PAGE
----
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Sunday, August 16, 2009

The Postman Blues

In our neighborhood of Zemo Vera the postman never rings twice, he just waltzes into our crib and says “dobry dien, dobry dien.” Most often than not I am either rinsing the suds off my body at the time or privately philosophizing in the porcelain isolation chamber. His timing is impeccable. His kisses (yes, kisses) reek of garlic and/or vodka and although I always offer my cheek as tradition stipulates, it's my lips he's after.

The truth is, we're lucky he barges in to kiss me at all. It used to be that, intimidated by the hill and our next door neighbors' seven-headed beasts, he would leave our mail with a lower dwelling neighbor instead.

One scorching summer day, while I was outside watching our rock garden sweat, a little fireplug of a man wearing an Azeri pancake cap appeared out of the blue, huffing and wheezing with a handful of mail.

“Is this you?” he asked.

He showed me a large envelope postmarked in French to the embassy a couple hundred meters below.

“No, not me. It's for the embassy. See, there's the address.”

He swore, rolled his eyes heavenward and waited for his breath to return. I offered him water. We talked about the weather, although there wasn't much to say except it was bloody hot. Mahmet mentioned he had been delivering mail in Vera for over 30 years and that he made something like three lari a day; about a buck-75.

The next time Mahmet came huffing up the hill he was clutching a worthless KLM frequent-flier notice, but he got our address right. We tipped him a lari. He no longer left our mail with a neighbor at the bottom of the hill after that, although it didn't quite help him remember our names too well as he would sometimes show up with anything addressed in western script, regardless of the street name. For this, Mahmet would not get a tip.

I gotta mention that I never get mail. Nobody sends me anything. My girl gets all the postal attention although I did receive a Xmas card at the end of March one year, to which Mahmet received 3 lari, as I was suddenly overwhelmed with a belated holiday spirit. Otherwise, I am still waiting for a package of harmonicas my brother sent from California 5 years ago.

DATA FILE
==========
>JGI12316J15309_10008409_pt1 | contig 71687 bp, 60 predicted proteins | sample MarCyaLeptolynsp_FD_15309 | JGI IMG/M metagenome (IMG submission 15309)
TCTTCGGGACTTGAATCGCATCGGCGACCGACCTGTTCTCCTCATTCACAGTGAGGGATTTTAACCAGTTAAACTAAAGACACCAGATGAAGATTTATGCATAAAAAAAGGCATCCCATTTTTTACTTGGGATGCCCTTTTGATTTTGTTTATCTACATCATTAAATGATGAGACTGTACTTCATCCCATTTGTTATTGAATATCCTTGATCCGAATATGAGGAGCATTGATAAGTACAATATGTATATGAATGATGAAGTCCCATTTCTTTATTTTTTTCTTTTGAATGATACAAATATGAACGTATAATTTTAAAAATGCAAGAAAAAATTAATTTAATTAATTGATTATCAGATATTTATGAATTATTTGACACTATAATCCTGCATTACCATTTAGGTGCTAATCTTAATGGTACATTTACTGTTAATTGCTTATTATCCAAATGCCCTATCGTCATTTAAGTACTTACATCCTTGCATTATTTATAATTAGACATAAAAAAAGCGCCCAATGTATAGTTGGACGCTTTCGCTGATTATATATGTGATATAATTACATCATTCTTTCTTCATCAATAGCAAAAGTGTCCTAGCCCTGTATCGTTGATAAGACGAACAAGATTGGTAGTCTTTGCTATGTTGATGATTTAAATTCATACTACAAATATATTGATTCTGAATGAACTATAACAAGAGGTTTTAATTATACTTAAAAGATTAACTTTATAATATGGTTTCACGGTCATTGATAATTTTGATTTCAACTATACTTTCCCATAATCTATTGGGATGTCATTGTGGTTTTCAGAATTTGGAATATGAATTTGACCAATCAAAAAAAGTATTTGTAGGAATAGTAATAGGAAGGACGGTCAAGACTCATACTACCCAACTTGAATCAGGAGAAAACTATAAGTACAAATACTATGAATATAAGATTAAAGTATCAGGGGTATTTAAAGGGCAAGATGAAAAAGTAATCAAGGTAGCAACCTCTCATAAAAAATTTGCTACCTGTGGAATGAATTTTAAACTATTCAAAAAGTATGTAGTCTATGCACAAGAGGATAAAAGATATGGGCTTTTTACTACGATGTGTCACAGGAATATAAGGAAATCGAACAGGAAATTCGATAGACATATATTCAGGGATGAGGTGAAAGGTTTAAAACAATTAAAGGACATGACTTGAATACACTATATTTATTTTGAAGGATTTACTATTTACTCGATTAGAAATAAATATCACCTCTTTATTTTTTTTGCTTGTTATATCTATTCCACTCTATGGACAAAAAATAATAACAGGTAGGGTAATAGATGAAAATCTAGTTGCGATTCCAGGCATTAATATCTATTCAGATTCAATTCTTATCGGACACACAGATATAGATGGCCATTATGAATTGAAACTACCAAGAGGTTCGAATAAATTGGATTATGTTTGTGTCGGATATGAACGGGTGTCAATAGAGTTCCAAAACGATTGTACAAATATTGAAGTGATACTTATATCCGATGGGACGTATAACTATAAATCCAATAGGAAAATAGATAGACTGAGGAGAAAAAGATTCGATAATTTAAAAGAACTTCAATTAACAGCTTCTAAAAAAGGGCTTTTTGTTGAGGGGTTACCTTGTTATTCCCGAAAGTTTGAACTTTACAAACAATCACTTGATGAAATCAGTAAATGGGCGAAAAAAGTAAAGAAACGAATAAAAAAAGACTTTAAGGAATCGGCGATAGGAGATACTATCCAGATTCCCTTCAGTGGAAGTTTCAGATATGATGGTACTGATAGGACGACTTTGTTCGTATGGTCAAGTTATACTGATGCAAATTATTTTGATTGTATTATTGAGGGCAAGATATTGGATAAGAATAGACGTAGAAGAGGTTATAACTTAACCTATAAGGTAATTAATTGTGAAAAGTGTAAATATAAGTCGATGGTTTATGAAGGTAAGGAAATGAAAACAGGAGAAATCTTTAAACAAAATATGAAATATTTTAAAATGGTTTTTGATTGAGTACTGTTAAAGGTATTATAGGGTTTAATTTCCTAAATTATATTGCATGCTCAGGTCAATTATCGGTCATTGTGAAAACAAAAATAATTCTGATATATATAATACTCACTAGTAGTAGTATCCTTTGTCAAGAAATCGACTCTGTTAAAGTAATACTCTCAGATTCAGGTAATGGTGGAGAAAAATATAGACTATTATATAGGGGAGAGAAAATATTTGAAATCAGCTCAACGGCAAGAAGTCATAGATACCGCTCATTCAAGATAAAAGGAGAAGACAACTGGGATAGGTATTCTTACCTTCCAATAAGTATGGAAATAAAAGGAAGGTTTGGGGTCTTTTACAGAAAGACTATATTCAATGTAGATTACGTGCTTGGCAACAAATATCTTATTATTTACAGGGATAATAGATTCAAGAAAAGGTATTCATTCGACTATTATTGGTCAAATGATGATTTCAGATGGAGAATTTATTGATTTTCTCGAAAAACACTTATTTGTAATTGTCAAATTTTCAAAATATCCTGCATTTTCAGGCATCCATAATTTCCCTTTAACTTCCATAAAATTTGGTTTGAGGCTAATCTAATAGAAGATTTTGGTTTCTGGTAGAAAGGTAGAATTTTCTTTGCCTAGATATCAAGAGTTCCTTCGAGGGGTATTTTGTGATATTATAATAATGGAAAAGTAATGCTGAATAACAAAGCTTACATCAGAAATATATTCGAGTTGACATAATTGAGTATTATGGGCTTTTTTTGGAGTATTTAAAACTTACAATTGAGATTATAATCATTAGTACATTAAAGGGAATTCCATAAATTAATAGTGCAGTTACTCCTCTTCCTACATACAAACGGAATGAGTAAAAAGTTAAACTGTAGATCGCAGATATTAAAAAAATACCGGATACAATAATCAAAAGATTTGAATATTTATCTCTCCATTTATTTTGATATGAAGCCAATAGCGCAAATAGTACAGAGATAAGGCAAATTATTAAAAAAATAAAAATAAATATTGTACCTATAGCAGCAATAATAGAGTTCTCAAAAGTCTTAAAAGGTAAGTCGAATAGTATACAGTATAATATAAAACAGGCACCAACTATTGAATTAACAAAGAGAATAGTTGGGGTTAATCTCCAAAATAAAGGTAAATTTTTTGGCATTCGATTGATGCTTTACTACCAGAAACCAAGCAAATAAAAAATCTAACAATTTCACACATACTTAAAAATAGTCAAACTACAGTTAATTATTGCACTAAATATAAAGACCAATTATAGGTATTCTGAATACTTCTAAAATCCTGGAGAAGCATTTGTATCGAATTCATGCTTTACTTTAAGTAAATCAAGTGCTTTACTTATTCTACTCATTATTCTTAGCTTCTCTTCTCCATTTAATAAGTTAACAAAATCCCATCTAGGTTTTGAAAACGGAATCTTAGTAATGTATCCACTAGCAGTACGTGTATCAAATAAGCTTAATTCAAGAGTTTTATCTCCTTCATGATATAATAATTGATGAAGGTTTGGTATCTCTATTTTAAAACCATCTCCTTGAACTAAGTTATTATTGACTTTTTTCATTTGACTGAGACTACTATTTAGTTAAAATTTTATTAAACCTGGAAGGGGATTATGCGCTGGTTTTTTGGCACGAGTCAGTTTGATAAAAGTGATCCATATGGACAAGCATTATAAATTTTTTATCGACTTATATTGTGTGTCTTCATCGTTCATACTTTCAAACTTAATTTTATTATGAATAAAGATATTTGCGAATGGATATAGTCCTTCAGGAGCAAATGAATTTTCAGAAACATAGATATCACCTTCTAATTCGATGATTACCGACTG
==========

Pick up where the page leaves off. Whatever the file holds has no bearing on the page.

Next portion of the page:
“I love your view,” he once said between gasps of breath. “But what you need right over there is a fountain.”


“Yes, fountains are beautiful.”

I tried to picture the type of fountain he had in mind, but came up blank every time. But never fail, every time he showed up with our mail, or some other foreigner's, he'd remind us how lovely a fountain would be.

Lip kisses and body odor aside, I like Mahmet. Yet one must wonder if he tries delivering other people's mail to us, what is he delivering them? I don't blame him for being confused as much as I blame the institution he works for. A visit to a Georgian post office is a trip back in time, only things worked better then. The windows at the main post office looked as if they were last washed in the Kruschev era, which was about the last time the employees there smiled.

One day Mahmet showed up in a new uniform. This was about the time Gigi Ugulava became mayor and started his project on reinventing Tbilisi. Mahmet no longer wore his pancake, but was sporting a blue baseball cap instead, along with a white shirt, red tie and blue trousers with a red stripe.

“You like my new costume?” he asked abasedly. “...I feel like a (Soviet) Pioneer.”

Uniforms are supposed to help improve a civil servant's dignity, but in Mahmet's case, it was demeaning. He looked like somebody tried dressing him up like a Cub Scout for laughs.

Fortunately for Mahmet, the uniform regulation was short-lived, but he still comes barging in from time to time with his pancake hat on his head and three-day growth of beard prompted to sand the skin of my cheek as I avoid his moistened lips and give him a mercy hug instead.

"Is this you?" he asks, and sometimes it is.


Emmanuel said...

So what's the address ?

paul rimple said...

Too complicated to explain.

Emmanuel said...

No wonder you receive no mail ! I was ready to send you a postcard rightaway from St-Petersburg...

paul rimple said...

scan it and then send it - but only if you write "wish you were here!"